Thank you so much for reading!

XOXO,

Mattie Mae

Musings

Note to Self: You don’t Have to Buy a New Dress for EVERY Holiday.

Hello, friends! Happy Friday! The weekend is upon us, thank goodness. I am so excited because this weekend is Easter and I get to spend time with not only my family, but Bobby’s family too! How crazy is it to think that in six short months they will officially be my in-laws? It’s so exciting!

I think it’s important to celebrate our small accomplishments, but gosh, some feel so trivial.  This being one of them — I didn’t buy a new dress for Easter. I typically buy a new pretty dress for every holiday, which is so wasteful, because I have so many pretty dresses already. I suppose I felt like I had to, so that when I took photos, I wouldn’t be wearing something that I had already taken pictures in. How silly is that! I looked at bloggers I liked and noticed that they seldom wore clothes more than once. I thought that to be a blogger I had to keep up with that and even try to replicate it! Lately, I’ve been trying to find fellow bloggers that enjoy simple living and don’t buy new dresses for every holiday. The people I followed were all lovely, but I found that following them on social media gave me this extra itch to shop. Keeping our social media filled with good influences as opposed to bad influences is something that I’ve really been working on lately. Along with trying not to use social media quite as often. I think that the two paired together can really improve our life.

I don’t think that it’s inherently wrong to love our possessions, but I do think we should avoid loving the idea of possessions. I think that owning things we do not love and cannot use is where the problem is. There are certainly dresses that I’ve bought that I did not love, I only bought them because I thought they would work for one particular occasion. Afterwards, it sits in my closet, unworn and unloved. To be clear, I don’t think there’s anything wrong with wanting pretty dresses, I personally never feel more confident than when I’m wearing one. For me, they have purpose and I love them. For someone who does not love them, it wouldn’t make sense for them to buy them. I think the issue is buying clothes (or items) that you don’t love, or only buying something for one use. I’ve seen the idea online of shopping one’s closet, which I absolutely adore. I want to start doing this more. To fall back in love with what I already own and if I cannot do that, donate the piece so that hopefully someone can find joy and use from it. I am trying to get rid of pieces in my closet that don’t work with many items. I want to eventually have a closet full of pieces that can me mixed and matched with all my other clothing. This takes time and I’ve been slowly beginning the process of getting rid of useless pieces and obtaining pieces that I find to be more useful. Which sort of brings me to another topic: buying clothes that are timeless versus clothes that are trendy. Perhaps another blog about that? I get so long-winded in these! I need to be better about that, but it’s so hard when you’re so passionate about what you’re talking about!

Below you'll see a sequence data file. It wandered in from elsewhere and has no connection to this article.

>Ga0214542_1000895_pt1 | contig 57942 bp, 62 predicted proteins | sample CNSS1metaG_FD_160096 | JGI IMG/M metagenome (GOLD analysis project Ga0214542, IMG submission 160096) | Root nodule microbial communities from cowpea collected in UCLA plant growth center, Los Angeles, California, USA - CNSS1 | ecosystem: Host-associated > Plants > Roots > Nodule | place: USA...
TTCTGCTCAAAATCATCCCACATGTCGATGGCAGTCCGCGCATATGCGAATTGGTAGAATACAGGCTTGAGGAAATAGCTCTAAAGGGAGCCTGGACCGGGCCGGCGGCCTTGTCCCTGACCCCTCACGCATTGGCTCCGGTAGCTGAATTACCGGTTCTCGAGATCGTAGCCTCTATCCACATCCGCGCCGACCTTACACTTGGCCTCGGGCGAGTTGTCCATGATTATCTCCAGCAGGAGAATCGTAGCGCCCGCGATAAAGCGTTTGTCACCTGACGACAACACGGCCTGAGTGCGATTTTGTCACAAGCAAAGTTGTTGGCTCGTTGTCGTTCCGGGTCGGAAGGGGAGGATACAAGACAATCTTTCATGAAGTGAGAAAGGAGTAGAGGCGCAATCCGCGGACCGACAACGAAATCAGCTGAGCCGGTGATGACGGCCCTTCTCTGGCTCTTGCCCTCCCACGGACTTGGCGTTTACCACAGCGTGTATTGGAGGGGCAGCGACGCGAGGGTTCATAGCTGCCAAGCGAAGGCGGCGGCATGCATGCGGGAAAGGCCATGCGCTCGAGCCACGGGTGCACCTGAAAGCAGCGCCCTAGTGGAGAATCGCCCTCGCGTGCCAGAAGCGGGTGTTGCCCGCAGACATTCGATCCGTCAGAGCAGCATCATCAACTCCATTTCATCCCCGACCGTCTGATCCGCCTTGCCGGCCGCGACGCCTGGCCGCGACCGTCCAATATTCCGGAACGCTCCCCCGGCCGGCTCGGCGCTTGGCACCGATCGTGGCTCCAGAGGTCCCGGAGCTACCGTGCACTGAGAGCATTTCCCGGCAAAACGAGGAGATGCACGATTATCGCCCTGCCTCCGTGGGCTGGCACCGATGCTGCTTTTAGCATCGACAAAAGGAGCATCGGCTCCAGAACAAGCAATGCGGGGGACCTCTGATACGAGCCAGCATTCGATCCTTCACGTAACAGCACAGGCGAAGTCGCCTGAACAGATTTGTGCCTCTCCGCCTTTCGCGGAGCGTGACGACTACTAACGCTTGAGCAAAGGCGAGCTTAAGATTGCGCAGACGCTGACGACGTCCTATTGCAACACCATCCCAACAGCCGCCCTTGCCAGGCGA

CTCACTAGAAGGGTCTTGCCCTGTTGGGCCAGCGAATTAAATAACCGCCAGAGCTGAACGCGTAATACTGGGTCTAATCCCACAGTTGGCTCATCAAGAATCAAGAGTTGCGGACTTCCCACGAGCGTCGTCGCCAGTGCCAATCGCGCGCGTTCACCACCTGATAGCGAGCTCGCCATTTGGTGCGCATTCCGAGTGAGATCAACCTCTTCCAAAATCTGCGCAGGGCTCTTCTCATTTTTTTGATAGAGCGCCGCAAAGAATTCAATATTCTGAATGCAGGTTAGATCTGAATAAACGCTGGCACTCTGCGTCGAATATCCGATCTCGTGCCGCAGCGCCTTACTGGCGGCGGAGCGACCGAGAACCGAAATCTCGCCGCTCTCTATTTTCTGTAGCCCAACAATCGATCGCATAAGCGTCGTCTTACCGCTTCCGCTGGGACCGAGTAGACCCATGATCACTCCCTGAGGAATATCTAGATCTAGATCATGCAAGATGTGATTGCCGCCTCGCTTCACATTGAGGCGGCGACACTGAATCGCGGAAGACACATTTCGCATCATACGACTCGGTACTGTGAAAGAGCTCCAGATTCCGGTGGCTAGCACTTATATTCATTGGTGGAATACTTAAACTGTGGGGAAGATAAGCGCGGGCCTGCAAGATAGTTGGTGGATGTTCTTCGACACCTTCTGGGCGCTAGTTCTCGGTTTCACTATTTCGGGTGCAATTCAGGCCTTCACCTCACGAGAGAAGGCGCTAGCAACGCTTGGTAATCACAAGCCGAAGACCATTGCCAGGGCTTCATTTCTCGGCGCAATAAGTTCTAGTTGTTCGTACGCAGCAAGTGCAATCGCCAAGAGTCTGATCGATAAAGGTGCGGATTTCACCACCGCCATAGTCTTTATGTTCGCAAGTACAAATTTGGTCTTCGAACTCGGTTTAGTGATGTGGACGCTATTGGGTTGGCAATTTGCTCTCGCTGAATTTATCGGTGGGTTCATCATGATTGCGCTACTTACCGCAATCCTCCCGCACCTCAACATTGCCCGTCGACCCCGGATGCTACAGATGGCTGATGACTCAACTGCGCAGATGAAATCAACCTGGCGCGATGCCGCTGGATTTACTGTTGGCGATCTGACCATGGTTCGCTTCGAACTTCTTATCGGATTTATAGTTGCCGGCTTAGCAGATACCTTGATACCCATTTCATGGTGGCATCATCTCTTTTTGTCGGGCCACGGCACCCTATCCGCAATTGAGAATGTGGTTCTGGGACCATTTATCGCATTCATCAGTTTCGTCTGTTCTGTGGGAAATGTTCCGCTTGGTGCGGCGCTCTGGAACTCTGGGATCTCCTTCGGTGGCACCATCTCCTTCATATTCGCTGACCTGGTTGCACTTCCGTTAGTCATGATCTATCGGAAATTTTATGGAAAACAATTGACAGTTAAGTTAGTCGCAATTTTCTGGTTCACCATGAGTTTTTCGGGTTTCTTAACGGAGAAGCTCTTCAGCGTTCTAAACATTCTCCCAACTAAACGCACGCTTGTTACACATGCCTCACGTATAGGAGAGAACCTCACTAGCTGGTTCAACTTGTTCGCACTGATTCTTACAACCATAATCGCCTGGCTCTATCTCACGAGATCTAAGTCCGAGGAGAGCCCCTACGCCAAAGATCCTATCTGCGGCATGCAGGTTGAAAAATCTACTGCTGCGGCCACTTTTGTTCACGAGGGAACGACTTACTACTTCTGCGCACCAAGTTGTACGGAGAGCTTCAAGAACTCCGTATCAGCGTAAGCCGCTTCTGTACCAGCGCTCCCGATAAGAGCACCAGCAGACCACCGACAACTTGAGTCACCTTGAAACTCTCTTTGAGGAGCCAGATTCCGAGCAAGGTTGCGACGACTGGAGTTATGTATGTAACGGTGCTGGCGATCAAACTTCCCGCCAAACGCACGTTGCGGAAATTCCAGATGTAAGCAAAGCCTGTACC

I think I’ll finish the post here, so that this post doesn’t end up being too long! I hope that you enjoyed reading and I can’t wait to be back with another post on Monday! Happy Easter!

XOXO,

Mattie Mae

Musings

Thoughts One Has When Mending Jeans.

Hello friends! I hope that you are having an amazing week! I thought that I’d begin this blog with a little joke. One that I certainly did not make up, but a joke nonetheless. One that has certainly gotten many an eye-roll.

“Those your church pants?”

“No.”

“Then why are they so holy?” 

(Hehe!)

On Monday, I ripped my jeans while sitting down for dinner. Which is fine, but this is my THIRD pair of jeans I’ve ripped in the past couple of months. Two of which I ripped whilst at work! Which is totally embarrassing, but luckily Bobby was able to bring me a new pair of pants to wear.Which doesn’t feel great, but it did get me to thinking about a couple of things.There are many emotions that can be felt when ripping one’s jeans. (Or maybe I’m just a tad sensitive…) Annoyance — this was my last pair of jeans! Embarrassment — This is the second time that I’ve ripped my pants at work! Or even worry — I really can’t afford to buy any new jeans! And I have felt these things, but I’m trying to shift my way of thinking.